While traveling on a train is so civilized in Europe, and I wouldn't recommend any other mode of transport to really see a country, it's also challenging on a busy day, when trains are canceled or late, threatening connections. If you're boarding somewhere along the line and not at the beginning of the train's trip, good luck finding luggage space. Train WiFi is available and a real benefit but don't count on streaming Netflix to pass the time. Planning ahead and downloading crucial information or entertainment is necessary or that 8-hour ride to Inverness is going to get boring, even with the Scottish Highlands as a backdrop.

And back to Chelsea. She's gotta pee at some point. We've gotten skilled at finding that small patch of grass wherever we are for a quick quirk. She knows her job, and we use the 20 minutes well. But 8 hours to Inverness is just a non-stop, non-pee trip so planning initial pees and water rations are required. Once we've been to a station, we know where we have to go. Recently in Edinburgh, we hopped off and had 20 minutes to spare. I looked at her and said, “Do you remember where to go?” I swear she rolled her eyes as if to say, “Human, please,” led me off to the stairs, turned left, dragged me across the street and promptly squatted next to the Scots Memorial. I was impressed! She was relieved.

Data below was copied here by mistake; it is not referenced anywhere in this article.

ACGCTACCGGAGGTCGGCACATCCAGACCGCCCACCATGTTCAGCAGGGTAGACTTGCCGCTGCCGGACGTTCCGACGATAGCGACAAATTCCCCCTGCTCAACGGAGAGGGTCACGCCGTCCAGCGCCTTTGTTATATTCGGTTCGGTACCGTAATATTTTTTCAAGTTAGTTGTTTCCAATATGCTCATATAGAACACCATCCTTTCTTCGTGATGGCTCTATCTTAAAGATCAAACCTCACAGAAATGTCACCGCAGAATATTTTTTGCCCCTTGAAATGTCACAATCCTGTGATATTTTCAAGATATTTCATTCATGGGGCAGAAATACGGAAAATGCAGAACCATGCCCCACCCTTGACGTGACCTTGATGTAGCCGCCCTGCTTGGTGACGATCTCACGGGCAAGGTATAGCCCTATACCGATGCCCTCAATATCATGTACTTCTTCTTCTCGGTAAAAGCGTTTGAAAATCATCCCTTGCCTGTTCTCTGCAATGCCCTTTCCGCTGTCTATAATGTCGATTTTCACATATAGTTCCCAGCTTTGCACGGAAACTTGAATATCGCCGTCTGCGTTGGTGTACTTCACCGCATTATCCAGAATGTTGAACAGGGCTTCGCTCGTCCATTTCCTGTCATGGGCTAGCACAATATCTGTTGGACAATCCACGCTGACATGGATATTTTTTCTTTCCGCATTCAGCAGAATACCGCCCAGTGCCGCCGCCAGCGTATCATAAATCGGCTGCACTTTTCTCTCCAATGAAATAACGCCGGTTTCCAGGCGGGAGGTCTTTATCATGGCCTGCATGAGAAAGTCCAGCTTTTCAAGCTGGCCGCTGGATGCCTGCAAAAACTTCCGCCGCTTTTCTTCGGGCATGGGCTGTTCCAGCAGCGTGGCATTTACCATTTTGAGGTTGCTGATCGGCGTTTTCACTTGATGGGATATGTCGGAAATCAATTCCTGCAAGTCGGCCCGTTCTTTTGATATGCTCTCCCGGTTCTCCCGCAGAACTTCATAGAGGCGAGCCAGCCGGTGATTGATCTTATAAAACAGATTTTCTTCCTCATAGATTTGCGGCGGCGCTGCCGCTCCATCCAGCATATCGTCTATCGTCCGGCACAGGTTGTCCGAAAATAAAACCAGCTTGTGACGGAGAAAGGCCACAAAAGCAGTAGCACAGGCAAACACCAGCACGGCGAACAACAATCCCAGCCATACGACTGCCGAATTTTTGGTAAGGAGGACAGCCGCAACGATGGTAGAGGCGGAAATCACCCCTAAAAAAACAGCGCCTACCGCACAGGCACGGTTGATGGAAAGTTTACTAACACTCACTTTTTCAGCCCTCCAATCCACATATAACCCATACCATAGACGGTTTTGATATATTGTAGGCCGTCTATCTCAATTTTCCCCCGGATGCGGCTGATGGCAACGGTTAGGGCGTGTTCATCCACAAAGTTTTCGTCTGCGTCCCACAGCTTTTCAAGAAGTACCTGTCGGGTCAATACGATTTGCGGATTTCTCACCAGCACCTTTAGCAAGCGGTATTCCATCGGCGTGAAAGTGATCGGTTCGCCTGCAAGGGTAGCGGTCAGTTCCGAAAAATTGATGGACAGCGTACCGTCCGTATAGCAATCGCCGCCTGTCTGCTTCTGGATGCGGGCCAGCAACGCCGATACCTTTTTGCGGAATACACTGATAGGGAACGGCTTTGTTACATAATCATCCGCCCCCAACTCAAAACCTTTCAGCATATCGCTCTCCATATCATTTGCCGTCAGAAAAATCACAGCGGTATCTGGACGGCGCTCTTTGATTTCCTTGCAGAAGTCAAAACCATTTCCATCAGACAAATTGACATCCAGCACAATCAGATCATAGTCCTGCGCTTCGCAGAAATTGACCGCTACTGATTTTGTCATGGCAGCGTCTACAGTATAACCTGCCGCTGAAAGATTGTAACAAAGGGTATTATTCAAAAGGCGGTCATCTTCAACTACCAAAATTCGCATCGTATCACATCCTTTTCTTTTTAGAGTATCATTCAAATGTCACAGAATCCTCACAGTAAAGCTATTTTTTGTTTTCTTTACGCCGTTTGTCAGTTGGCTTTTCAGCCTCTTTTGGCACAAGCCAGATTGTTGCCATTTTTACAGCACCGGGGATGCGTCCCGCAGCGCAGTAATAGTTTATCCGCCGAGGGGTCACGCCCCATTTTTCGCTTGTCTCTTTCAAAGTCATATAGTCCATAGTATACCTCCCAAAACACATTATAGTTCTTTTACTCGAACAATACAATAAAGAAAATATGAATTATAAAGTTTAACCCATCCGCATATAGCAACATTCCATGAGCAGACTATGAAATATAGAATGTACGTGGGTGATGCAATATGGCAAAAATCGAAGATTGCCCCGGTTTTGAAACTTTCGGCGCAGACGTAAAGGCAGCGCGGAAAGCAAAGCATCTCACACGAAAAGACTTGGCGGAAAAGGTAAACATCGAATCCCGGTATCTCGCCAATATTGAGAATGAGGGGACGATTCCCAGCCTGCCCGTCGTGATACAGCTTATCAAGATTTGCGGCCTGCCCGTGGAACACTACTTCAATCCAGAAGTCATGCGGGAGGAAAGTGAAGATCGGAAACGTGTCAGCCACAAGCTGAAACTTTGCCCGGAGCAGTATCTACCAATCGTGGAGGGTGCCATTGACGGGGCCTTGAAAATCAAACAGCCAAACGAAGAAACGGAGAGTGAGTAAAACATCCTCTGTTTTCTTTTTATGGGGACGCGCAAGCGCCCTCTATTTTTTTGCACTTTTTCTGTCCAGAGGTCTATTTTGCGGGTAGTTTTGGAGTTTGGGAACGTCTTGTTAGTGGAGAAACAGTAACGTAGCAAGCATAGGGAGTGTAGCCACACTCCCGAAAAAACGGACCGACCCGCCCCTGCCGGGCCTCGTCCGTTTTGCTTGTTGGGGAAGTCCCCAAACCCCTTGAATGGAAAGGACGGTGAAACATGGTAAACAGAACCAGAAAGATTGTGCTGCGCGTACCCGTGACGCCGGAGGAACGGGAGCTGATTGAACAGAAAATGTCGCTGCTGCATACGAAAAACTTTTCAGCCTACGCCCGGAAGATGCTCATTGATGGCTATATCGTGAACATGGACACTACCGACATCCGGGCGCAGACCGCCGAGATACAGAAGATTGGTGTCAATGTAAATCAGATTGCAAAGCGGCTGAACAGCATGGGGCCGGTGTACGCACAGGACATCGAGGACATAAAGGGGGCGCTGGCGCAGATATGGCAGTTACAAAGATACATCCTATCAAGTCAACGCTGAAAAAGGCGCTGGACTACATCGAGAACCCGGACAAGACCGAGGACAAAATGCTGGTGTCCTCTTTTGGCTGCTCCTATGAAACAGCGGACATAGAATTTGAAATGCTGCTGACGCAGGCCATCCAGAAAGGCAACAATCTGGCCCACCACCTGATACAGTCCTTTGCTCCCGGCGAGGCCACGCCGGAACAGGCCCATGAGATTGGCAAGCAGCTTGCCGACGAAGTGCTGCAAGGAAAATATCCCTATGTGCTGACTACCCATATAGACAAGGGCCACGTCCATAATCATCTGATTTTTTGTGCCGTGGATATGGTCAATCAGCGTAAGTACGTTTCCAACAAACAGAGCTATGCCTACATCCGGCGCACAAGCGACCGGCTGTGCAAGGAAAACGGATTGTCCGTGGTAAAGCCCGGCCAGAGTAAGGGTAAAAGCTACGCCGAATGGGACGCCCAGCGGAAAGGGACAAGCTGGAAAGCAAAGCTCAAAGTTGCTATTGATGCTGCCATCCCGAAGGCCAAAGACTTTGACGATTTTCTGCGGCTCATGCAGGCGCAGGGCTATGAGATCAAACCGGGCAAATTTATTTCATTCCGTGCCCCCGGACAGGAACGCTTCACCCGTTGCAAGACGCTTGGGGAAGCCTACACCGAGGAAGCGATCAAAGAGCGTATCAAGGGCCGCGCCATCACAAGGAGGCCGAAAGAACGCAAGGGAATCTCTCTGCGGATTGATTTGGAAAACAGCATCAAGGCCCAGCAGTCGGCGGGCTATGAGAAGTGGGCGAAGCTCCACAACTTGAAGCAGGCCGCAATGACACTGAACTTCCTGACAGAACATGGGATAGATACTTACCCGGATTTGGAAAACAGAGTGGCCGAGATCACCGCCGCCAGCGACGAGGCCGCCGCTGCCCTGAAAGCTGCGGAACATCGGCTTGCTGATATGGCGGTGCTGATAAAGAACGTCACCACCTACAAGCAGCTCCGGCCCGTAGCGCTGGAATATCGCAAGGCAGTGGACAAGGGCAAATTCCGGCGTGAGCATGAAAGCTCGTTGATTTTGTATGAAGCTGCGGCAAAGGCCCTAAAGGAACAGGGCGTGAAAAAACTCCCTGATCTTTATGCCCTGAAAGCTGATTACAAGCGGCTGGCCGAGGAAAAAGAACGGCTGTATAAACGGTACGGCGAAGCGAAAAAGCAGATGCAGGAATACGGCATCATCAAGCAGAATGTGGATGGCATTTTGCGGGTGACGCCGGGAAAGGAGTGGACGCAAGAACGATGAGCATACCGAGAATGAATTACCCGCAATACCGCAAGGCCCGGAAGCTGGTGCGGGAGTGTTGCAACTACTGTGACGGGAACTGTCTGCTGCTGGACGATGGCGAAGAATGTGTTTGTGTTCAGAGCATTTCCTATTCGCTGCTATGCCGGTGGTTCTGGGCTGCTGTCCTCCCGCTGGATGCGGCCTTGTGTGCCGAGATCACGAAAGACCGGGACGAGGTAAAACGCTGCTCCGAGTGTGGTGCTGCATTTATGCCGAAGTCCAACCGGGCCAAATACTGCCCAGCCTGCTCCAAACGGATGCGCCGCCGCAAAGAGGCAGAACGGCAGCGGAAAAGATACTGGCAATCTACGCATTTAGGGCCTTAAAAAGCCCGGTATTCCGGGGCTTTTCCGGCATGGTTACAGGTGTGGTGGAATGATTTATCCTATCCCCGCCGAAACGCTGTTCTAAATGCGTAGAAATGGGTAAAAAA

Haircut. Oh the haircuts! They have to be coordinated for human and beast, every six weeks, in fact. That means they have to be planned at about 4 weeks- where will we be, how do we communicate what we want done, etc. As a result, hairdressers and groomers have to be trusted, pickiness about HOW you look just has to be secondary, and misunderstandings have to be forgiven; it WILL grow.

The things you are used to in your everyday- knowing where the grocer is and what the grocer sells, easily memorized bus and train schedules for your commute, or which roads to take if you drive, who the village idiot is, and if it might be you, who's nice and who's not, when the trash collection day comes round...these must all be relearned with each move. But you know what? One thing we know is that we are able to handle whatever it is, as we've seen much in our short time traveling. The trials and tribulations of being on the move are now just commonplace for us, we've mellowed and learned to take it as it comes, to do without when doing without is the only option, to plan for contingencies, to be resourceful with food- seriously, we could now teach a course on how to plan 3 amazing meals per day for a week when the grocery store is 12 miles away and you only have a small backpack.

What we've lost in a stable home life we've absolutely gained by orders of magnitude in self-confidence, in our ability to literally deal with whatever comes, in serenity in the midst of chaos. And we've seen a few cool places and met a lot of cool new friends too. But we're still braced for the plumbing's always the plumbing!